Category Archives: Doubt

Glorify Jesus by Accepting His Blood-Bought Forgiveness

An Open Letter to My Guilt-Ridden Friend in Christ My friend, I truly have lost count of the number of times I have heard someone say the exact same thing (almost to the very word and order) that you expressed to me last week: “I know God has forgiven me, but I just can’t forgive

The Cross, the Switchblade, and the Empowering Love of the Father

Yesterday was Easter Sunday and, as usual, Christians all over the world celebrated the truly-distinctive mark of their faith, one of the most well-documented and attested historical events in all of antiquity, namely the resurrection of Jesus of Nazareth from the dead. In academic circles, no one seriously denies that Jesus was an itinerant Jewish

‘A Genuine Son of Israel’

In the early years of my faith, I approached the Bible as “a great religious book I ought to read” and, in many ways, there is truth in that statement. But with that mindset, it seemed disrespectful, in my mind, to question the meaning of Scripture. I was reading Great Truth, after all, God’s very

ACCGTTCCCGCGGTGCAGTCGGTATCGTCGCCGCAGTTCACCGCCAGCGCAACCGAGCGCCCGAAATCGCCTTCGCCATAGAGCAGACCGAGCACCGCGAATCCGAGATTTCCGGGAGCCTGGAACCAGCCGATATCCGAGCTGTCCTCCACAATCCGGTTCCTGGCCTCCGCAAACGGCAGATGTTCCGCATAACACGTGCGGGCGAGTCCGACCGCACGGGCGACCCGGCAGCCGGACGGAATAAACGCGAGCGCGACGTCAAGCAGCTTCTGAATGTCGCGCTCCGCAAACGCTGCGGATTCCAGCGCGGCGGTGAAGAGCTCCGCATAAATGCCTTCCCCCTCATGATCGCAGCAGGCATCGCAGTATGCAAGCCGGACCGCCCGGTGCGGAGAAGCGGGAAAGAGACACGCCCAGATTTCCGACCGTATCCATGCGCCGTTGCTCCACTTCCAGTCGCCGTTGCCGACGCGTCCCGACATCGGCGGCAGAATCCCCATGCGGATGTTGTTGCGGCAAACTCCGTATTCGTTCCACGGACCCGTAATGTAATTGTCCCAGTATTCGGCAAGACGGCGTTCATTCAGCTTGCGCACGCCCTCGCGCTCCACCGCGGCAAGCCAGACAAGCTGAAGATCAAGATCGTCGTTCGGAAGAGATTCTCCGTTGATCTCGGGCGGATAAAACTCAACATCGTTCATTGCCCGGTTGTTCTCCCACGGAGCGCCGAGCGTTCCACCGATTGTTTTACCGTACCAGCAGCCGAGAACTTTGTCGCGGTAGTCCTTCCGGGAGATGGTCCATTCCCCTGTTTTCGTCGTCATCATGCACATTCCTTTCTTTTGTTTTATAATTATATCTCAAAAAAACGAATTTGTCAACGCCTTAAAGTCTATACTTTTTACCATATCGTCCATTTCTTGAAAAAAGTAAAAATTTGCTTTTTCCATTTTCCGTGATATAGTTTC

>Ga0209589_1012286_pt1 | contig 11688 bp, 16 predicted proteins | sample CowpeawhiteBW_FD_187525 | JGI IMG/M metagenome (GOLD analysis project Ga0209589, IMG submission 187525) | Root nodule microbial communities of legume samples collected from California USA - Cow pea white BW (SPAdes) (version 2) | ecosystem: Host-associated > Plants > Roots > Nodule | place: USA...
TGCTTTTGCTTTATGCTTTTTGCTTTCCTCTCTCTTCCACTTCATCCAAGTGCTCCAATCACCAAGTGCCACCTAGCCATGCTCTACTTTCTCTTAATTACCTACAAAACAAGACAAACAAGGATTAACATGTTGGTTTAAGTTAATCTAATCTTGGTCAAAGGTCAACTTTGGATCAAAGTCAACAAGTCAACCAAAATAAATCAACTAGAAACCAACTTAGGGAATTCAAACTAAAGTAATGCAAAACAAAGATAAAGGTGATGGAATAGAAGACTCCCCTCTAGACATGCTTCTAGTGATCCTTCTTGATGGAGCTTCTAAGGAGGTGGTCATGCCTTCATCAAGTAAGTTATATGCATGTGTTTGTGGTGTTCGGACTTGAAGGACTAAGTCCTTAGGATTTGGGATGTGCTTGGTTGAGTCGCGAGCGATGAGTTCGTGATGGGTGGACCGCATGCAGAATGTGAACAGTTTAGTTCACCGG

Letter to My Unbelieving Friend

Isaiah 29:13-14 (ESV) And the Lord said: “Because this people draw near with their mouth and honor me with their lips, while their hearts are far from me, and their fear of me is a commandment taught by men, therefore, behold, I will again do wonderful things with this people, with wonder upon wonder; and

The Truth About Us ‘Morons’

Several years ago, I started a routine where on most work days, I send out a brief text to the several young people – blood-related, blended family add-ons, and “other” – that at one or more times in our family history could reasonably be called “our kids.” (It’s complicated…) These texts almost always contain an

I’m a Doubter (Are You Too?)

We finished breakfast before our conversation ended. My friend shared a laundry list of doubts about God, Christianity, the Bible, science, philosophy, and world religions. His questions sprawled like trails in the wilderness. They crossed, connected, diverged. He wasn’t a skeptic, but a devout Christian leader. He wasn’t searching to abandon his faith, but to